About a year back I published a positive review for the Spud Inc Econo Lat & Tricep Pulley. I praised it for its ease of use, versatility, and low price. I even went so far as to refer to it as one of the best garage gym accessories on the market for under $100.
Well you will be happy to know that my opinion of the Spud Econo Pulley has not changed. It’s still just as functional, convenient, and almost as affordable as the day I published my original review. As a matter of fact my own Spud pulley gets used multiple times each week, and I cannot think of any other gym accessory that’s not only this inexpensive, but also used so frequently.
So why am I writing about it again? Because my original review didn’t include any information about durability or the life expectancy of the product, and as it turns out those two things merit some discussion. Why? Because in the year or two this product has been available we have learned that despite the overwhelming number of pros, the product as a whole is still not totally perfect. It has a tendency to show unnecessary signs of early wear and tear for those who actually use the product on a regular basis.
In this article I’m going to explain what the issue with the Spud Econo Pulley is, how you can identify if it’s happening to your Spud system, and how you can fix it. I’ll also give you some ideas on how you can create your own version of this product from scratch – a version that will not only be far less susceptible to wear and tear, but that will also be totally customized to your gym (that is, your rack).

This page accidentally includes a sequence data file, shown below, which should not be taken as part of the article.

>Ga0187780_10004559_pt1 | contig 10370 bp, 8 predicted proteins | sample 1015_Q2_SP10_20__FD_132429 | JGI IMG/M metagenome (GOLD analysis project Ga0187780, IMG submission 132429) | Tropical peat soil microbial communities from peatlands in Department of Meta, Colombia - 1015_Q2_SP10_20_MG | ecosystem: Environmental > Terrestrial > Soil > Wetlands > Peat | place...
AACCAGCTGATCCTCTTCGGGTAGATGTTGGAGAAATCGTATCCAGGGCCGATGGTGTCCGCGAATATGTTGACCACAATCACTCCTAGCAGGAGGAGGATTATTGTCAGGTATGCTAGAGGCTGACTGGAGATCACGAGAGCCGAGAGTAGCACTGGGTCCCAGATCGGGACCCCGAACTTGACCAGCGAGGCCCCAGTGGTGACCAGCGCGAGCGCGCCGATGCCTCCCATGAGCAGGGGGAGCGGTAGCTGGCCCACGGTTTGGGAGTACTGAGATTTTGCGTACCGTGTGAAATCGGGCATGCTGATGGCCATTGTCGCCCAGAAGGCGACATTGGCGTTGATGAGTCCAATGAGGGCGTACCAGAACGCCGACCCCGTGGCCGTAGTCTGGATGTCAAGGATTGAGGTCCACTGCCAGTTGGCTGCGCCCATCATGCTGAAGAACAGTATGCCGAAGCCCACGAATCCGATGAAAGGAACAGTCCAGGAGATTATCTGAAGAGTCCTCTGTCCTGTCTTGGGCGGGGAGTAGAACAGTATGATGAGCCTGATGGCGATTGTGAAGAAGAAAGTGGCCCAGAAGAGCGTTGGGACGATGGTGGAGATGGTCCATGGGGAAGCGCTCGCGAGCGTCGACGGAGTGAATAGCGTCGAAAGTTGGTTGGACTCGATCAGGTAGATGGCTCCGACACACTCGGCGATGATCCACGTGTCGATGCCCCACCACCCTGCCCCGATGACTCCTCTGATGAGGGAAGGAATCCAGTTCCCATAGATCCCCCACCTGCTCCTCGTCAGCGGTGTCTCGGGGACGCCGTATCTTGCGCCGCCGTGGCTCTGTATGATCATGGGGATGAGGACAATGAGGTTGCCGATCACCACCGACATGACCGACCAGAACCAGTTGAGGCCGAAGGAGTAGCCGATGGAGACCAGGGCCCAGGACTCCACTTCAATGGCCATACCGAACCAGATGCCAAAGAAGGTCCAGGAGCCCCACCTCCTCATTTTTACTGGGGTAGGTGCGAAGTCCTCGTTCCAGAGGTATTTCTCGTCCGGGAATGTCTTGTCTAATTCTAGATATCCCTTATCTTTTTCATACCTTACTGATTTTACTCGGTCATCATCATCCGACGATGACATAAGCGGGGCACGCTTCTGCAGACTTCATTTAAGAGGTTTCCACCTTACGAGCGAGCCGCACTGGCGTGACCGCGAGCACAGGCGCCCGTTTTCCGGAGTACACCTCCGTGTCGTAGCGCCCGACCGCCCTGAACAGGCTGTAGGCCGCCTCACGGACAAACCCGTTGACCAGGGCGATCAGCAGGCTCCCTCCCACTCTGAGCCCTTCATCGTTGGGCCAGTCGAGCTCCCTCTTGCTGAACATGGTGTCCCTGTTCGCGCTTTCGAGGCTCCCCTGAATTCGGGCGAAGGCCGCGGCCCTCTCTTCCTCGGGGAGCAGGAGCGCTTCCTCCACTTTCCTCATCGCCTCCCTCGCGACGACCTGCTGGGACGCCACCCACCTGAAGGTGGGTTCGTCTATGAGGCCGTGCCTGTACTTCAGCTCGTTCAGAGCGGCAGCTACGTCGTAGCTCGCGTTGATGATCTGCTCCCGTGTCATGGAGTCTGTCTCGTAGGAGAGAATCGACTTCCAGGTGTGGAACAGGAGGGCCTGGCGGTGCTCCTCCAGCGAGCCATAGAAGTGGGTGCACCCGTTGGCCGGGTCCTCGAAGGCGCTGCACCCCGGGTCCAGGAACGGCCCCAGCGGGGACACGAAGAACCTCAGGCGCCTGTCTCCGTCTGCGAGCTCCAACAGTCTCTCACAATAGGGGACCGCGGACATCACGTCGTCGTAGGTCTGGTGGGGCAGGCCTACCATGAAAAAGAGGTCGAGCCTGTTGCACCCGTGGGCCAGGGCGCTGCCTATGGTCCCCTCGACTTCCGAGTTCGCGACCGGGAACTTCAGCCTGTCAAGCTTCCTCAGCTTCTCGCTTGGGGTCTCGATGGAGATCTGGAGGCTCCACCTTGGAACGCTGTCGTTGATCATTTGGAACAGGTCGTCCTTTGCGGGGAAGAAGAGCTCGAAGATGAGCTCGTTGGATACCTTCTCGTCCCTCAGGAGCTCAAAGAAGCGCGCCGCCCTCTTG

The problem with the Spud Inc Econo Pulley is the cable itself. It’s a ¼”-diameter, 9×17 galvanized steel cable with no protective vinyl coating (image below, left). While this cable does have plenty of load capacity for this application, it cannot handle being pulled through the near 180-degree bend of the small 2½” pulley over and over again. It tolerates it for a while, obviously, but with no protective coating to insulate the steel cable and keep it separated from the steel pulley, the cable eventually begins to fray.
At first it’s a fray or two, then the next thing you know you have a dozen or more – all of which can be found in the section of cable that is regularly dragged through the pulley. How quickly you go from one fray to dozens depends on the amount of weight you are working with and the frequency in which you use the product, but regardless of when it happens you’ll learn that after enough individual wires break the whole cable begins to deteriorate quickly.